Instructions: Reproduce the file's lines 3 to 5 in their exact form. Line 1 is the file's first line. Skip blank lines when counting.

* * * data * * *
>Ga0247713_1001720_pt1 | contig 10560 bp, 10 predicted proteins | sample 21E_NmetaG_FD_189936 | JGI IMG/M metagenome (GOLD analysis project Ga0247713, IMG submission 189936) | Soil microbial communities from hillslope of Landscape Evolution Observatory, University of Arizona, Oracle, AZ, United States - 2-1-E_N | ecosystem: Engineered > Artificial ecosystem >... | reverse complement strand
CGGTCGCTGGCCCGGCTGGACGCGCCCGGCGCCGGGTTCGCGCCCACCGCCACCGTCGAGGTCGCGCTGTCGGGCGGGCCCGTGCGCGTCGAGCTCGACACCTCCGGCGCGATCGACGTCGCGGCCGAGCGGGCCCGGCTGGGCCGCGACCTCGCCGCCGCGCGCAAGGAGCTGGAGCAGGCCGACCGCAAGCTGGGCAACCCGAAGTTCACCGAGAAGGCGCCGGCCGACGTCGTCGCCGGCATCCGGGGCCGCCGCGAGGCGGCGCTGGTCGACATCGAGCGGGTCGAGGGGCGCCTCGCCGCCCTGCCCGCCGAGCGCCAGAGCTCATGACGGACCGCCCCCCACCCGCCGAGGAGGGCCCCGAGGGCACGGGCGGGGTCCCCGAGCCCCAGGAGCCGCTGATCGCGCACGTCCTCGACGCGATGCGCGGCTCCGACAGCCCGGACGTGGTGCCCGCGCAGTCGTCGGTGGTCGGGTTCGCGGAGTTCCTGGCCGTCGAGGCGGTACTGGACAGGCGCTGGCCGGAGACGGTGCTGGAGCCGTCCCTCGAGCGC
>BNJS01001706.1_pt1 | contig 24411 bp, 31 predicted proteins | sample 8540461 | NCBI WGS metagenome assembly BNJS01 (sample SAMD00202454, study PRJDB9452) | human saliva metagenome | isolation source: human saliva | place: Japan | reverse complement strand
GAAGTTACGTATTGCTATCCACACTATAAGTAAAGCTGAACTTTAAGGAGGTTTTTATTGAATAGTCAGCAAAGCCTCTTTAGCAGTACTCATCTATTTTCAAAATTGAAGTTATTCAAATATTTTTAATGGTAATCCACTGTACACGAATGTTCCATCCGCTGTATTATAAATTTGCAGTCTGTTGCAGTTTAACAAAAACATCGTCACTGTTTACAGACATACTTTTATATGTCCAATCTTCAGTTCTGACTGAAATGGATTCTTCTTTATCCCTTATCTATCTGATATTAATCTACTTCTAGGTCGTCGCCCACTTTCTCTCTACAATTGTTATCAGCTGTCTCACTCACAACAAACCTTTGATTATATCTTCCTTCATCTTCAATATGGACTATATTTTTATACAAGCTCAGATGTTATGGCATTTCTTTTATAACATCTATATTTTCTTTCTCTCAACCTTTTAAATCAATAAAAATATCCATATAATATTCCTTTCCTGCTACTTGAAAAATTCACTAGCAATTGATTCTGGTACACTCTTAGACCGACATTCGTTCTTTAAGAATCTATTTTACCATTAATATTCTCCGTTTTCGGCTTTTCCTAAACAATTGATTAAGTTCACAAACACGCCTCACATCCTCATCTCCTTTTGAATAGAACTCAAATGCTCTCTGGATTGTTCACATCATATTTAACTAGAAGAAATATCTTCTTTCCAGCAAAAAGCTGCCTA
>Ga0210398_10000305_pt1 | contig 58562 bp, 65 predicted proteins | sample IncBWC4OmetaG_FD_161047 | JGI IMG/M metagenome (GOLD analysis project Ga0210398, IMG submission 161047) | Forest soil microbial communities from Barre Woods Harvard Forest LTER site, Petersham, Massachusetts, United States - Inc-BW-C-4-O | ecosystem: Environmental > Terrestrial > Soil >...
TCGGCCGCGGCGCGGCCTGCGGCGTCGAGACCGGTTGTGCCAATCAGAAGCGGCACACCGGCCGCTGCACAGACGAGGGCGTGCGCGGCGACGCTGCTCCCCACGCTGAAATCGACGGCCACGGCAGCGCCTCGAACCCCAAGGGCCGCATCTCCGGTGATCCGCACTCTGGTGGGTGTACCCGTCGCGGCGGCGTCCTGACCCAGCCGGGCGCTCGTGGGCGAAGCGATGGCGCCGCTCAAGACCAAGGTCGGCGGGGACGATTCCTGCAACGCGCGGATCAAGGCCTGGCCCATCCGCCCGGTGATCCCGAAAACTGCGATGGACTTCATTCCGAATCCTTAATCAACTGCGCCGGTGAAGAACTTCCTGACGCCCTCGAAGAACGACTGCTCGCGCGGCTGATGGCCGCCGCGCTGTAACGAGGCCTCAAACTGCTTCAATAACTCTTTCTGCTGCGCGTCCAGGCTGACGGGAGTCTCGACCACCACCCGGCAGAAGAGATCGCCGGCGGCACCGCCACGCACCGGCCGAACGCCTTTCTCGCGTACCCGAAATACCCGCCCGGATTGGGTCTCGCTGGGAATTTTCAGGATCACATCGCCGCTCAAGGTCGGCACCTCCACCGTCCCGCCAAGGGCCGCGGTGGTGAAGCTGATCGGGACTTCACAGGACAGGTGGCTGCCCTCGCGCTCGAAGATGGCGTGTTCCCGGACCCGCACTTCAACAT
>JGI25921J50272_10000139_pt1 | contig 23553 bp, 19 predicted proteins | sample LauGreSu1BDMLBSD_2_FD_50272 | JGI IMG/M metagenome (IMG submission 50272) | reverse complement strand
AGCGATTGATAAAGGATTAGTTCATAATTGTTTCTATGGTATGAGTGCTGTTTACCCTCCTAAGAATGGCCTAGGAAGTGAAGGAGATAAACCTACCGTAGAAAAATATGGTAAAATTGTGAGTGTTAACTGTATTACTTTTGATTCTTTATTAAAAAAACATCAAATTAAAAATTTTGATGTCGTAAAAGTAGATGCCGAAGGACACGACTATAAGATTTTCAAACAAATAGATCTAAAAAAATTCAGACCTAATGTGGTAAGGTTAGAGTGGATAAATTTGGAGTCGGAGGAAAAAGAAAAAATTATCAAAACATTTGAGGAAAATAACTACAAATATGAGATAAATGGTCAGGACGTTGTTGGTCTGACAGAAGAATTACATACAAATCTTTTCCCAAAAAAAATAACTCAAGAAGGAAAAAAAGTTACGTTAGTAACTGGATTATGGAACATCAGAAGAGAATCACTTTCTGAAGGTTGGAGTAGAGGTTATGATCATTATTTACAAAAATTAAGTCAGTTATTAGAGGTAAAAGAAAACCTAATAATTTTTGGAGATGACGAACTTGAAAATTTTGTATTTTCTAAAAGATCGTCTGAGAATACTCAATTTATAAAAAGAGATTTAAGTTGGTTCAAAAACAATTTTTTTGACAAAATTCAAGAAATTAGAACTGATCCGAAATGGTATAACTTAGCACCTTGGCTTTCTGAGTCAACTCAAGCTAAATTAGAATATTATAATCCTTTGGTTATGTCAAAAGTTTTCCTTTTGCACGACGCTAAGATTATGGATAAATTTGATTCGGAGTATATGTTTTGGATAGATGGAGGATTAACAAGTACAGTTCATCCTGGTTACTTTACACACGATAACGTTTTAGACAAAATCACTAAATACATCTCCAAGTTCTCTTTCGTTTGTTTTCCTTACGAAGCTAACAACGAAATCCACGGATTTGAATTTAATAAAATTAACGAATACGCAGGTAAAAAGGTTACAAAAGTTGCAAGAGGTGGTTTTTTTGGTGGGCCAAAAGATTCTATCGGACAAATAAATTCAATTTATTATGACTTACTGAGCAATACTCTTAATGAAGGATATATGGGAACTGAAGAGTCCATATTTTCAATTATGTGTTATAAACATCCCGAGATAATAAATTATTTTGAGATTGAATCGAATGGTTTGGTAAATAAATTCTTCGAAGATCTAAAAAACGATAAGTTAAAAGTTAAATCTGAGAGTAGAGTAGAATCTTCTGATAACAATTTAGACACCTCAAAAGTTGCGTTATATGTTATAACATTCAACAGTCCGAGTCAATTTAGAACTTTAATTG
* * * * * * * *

>BNJS01001706.1_pt1 | contig 24411 bp, 31 predicted proteins | sample 8540461 | NCBI WGS metagenome assembly BNJS01 (sample SAMD00202454, study PRJDB9452) | human saliva metagenome | isolation source: human saliva | place: Japan | reverse complement strand
GAAGTTACGTATTGCTATCCACACTATAAGTAAAGCTGAACTTTAAGGAGGTTTTTATTGAATAGTCAGCAAAGCCTCTTTAGCAGTACTCATCTATTTTCAAAATTGAAGTTATTCAAATATTTTTAATGGTAATCCACTGTACACGAATGTTCCATCCGCTGTATTATAAATTTGCAGTCTGTTGCAGTTTAACAAAAACATCGTCACTGTTTACAGACATACTTTTATATGTCCAATCTTCAGTTCTGACTGAAATGGATTCTTCTTTATCCCTTATCTATCTGATATTAATCTACTTCTAGGTCGTCGCCCACTTTCTCTCTACAATTGTTATCAGCTGTCTCACTCACAACAAACCTTTGATTATATCTTCCTTCATCTTCAATATGGACTATATTTTTATACAAGCTCAGATGTTATGGCATTTCTTTTATAACATCTATATTTTCTTTCTCTCAACCTTTTAAATCAATAAAAATATCCATATAATATTCCTTTCCTGCTACTTGAAAAATTCACTAGCAATTGATTCTGGTACACTCTTAGACCGACATTCGTTCTTTAAGAATCTATTTTACCATTAATATTCTCCGTTTTCGGCTTTTCCTAAACAATTGATTAAGTTCACAAACACGCCTCACATCCTCATCTCCTTTTGAATAGAACTCAAATGCTCTCTGGATTGTTCACATCATATTTAACTAGAAGAAATATCTTCTTTCCAGCAAAAAGCTGCCTA
>Ga0210398_10000305_pt1 | contig 58562 bp, 65 predicted proteins | sample IncBWC4OmetaG_FD_161047 | JGI IMG/M metagenome (GOLD analysis project Ga0210398, IMG submission 161047) | Forest soil microbial communities from Barre Woods Harvard Forest LTER site, Petersham, Massachusetts, United States - Inc-BW-C-4-O | ecosystem: Environmental > Terrestrial > Soil >...